Landscape of rural New Mexico
By Michael Haederle

Rural Doctors

Most Graduating UNM Family & Community Medicine Residents Will Remain in New Mexico to Practice

When 15 family medicine doctors completed their three-year residencies at The University of New Mexico School of Medicine this spring it was good news for rural communities around the state.

Thirteen of the graduating residents in the Department of Family & Community Medicine (FCM) opted to remain in New Mexico to practice – many of them relocating to clinics in small towns.

Two graduates decided to practice in Gallup, and two are headed for Indian Health Service clinics at Zuni Pueblo and the Northern Navajo Medical Center in Shiprock, N.M. Two will practice in Santa Rosa, one will be in Lovington and three are joining the First Choice Community Healthcare system.

“I think this may be the most incredible outcome to date for our residency,” said Arthur Kaufman, MD, Vice Chancellor for Community Health and a former FCM chair. “It fulfills the New Mexico communities' and Legislature’s desires regarding UNM’s residency program.”

Only three of the graduating residents are New Mexico natives, so the number who have decided to remain in the state to practice is particularly impressive, said FCM residency director Molly McClain, MD, MPH.

The high retention rate is no accident, McClain said. “We do a great job of selecting people and marketing appropriately for people, so the kind of people who do well here wind up staying,” she said.


Molly McClain, MD, MPH

If you really want to work with underserved communities, this is the best place to get that training

β€” Molly McClain, MD, MPH

FCM residents maintain their own patient panels, but they also serve rotations in rural settings – a reflection of UNM’s dedication to serving people in rural and underserved areas. “If you really want to work with underserved communities, this is the best place to get that training,” McClain said.

Colorado native Brianna Muller, MD, MPH, who joined UNM’s FCM residency following medical school at Oregon Health & Science University, echoed the sentiment: “For someone who went into medicine with the mindset of social justice and addressing health inequities, this is the place to be.”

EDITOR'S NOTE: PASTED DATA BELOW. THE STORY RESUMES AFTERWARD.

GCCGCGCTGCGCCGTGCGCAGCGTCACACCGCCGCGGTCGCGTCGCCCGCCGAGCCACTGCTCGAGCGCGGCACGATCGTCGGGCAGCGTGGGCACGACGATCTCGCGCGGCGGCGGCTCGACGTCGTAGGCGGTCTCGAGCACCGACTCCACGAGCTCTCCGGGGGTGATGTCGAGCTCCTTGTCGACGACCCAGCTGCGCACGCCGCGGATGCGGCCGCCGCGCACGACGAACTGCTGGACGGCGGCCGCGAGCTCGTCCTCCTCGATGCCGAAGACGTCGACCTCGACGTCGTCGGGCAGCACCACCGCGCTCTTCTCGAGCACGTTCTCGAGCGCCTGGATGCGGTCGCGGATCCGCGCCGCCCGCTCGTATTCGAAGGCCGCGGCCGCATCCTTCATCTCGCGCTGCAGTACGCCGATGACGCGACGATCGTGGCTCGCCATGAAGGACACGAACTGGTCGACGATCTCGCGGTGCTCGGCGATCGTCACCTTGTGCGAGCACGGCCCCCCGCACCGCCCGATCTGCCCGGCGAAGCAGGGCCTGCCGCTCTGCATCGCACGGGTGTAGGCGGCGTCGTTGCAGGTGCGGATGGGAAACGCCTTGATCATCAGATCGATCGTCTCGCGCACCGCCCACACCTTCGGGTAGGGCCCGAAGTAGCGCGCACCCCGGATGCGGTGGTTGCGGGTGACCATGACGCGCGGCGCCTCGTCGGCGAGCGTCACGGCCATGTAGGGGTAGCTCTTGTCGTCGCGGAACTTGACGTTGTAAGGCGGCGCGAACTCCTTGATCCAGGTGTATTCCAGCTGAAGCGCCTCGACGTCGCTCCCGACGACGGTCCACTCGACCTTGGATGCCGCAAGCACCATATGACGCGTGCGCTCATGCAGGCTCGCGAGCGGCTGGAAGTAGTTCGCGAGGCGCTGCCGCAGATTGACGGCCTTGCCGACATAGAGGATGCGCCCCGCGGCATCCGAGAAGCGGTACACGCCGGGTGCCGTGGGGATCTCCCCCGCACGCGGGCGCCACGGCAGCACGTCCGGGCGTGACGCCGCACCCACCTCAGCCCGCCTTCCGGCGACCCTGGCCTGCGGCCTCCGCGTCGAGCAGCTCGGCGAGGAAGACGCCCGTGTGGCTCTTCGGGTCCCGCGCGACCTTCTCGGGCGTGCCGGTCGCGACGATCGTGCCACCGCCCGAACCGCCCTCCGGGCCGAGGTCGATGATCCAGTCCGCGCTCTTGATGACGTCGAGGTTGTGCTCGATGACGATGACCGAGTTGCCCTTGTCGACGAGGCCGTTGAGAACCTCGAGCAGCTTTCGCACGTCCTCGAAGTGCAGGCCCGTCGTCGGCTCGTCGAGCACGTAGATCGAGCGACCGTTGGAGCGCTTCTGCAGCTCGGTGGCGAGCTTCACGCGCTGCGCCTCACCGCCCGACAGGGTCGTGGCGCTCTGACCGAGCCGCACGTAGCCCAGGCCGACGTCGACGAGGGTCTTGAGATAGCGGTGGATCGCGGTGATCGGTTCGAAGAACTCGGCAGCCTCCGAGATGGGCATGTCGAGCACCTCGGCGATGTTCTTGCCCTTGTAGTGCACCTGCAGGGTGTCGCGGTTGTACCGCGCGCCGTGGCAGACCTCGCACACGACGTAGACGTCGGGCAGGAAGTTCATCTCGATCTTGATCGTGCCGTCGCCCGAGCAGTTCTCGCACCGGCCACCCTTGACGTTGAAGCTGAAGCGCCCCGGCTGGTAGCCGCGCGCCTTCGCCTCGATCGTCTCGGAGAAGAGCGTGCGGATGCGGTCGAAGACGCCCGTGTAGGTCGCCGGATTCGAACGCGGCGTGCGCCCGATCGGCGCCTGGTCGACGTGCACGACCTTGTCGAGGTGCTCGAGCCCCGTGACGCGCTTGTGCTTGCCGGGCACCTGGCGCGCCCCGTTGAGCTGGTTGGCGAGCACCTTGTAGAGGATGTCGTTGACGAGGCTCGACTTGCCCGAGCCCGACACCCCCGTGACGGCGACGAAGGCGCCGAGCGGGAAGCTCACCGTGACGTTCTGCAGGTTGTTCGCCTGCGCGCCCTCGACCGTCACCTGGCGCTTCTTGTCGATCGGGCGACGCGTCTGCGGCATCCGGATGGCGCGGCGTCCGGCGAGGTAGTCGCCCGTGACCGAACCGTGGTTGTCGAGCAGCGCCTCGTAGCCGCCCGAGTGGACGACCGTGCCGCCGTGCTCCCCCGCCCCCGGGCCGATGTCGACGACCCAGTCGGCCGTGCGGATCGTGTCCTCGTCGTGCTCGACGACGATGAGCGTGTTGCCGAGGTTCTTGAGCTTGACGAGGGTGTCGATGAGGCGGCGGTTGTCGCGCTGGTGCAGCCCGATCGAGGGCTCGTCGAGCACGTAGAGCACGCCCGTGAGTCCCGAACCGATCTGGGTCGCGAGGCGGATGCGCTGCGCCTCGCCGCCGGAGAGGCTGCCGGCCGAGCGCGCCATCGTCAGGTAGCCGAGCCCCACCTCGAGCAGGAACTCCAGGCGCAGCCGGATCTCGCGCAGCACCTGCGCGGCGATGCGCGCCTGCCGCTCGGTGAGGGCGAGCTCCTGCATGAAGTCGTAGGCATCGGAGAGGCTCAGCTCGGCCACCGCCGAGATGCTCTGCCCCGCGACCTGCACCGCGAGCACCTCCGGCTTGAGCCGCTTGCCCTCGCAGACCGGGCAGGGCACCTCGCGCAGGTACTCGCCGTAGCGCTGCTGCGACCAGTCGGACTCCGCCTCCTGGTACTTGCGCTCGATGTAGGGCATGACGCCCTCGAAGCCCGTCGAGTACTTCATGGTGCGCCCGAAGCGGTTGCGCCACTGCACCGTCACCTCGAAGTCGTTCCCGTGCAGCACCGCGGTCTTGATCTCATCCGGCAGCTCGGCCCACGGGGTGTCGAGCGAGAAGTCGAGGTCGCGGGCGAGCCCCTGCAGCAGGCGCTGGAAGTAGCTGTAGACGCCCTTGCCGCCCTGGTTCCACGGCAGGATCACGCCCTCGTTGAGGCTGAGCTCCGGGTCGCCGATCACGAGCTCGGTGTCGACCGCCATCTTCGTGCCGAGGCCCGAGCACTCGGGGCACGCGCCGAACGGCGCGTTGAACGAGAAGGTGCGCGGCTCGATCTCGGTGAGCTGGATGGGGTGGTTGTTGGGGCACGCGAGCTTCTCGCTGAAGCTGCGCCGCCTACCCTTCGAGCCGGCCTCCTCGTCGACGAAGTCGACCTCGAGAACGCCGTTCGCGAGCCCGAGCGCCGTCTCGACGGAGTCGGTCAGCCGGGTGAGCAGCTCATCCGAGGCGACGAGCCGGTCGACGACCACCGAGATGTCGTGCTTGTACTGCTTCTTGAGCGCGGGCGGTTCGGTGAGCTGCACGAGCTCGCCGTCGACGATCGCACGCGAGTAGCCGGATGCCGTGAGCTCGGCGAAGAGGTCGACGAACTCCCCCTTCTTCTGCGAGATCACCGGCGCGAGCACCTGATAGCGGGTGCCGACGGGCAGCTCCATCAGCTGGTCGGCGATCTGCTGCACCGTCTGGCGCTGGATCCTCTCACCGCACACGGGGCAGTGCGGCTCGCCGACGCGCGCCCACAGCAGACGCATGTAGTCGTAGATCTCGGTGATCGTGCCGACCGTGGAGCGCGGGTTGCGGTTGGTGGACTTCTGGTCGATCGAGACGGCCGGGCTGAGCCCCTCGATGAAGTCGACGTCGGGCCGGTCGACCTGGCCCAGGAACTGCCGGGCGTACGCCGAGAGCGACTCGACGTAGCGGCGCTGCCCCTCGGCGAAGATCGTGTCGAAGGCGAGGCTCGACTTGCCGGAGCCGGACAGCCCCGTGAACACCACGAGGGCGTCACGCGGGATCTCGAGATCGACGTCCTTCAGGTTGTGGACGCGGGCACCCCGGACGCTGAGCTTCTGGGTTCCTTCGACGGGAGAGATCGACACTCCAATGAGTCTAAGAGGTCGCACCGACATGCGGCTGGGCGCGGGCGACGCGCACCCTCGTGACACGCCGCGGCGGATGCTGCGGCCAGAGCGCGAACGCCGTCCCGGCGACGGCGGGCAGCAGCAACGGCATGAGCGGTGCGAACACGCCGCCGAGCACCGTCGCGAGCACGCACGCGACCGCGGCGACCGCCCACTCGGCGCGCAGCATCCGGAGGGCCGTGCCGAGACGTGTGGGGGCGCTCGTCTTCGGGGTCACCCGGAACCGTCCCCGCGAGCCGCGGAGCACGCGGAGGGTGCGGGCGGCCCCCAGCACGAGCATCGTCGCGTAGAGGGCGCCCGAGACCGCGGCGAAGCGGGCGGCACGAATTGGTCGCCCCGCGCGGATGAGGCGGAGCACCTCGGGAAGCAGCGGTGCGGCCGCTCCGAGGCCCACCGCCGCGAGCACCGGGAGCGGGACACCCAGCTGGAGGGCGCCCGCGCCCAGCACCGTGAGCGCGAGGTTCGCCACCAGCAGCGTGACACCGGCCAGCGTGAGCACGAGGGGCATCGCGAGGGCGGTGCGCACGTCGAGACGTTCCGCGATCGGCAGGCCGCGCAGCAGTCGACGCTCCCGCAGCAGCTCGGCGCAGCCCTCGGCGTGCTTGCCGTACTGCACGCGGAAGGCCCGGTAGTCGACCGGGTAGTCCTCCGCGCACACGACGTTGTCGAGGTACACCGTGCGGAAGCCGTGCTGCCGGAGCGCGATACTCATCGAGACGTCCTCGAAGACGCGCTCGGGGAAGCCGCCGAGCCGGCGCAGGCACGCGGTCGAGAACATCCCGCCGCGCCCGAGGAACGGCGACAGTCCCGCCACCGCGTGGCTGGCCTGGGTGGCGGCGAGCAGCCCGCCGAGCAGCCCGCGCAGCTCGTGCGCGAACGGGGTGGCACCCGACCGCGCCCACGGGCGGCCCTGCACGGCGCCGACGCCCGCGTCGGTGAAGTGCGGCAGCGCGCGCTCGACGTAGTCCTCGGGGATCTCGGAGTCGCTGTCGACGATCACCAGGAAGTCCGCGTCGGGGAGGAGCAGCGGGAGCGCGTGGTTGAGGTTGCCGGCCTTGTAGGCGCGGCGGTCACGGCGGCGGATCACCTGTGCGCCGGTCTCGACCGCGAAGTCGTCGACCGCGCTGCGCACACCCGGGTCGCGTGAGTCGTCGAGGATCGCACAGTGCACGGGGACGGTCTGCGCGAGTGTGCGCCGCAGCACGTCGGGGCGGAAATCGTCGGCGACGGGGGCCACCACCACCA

Muller said she sought a residency “that embodied the intersection of medicine and public health. You take care of sicker people here than you would in a lot of places. It’s not a good thing, because they can’t get into the specialists that they need, (but) as a clinician, it keeps things interesting, and it requires you to learn a lot all the time.”

Most of Muller’s residency was spent seeing patients at the First Choice location in Albuquerque’s South Valley, where her command of Spanish came in handy, but she also served a rural rotation at the IHS facility in Shiprock, where she will soon be providing inpatient and outpatient obstetric care.

“I knew that I wanted to do the full scope of family medicine,” she said. “And I knew I wanted to do rural medicine. Spending time [in Shiprock], I absolutely loved it. I was really impressed by the clinicians there.”

UNM’s program is unique in its dual commitment to both family medicine and community medicine, Muller said.

“One of the things I value most about UNM as an institution is that everyone who is here wants to be here because of their values,” she said. “As a state, New Mexico is just a fascinating place to be. I feel lucky to stay.”

Categories: Community Engagement, Health, School of Medicine, Top Stories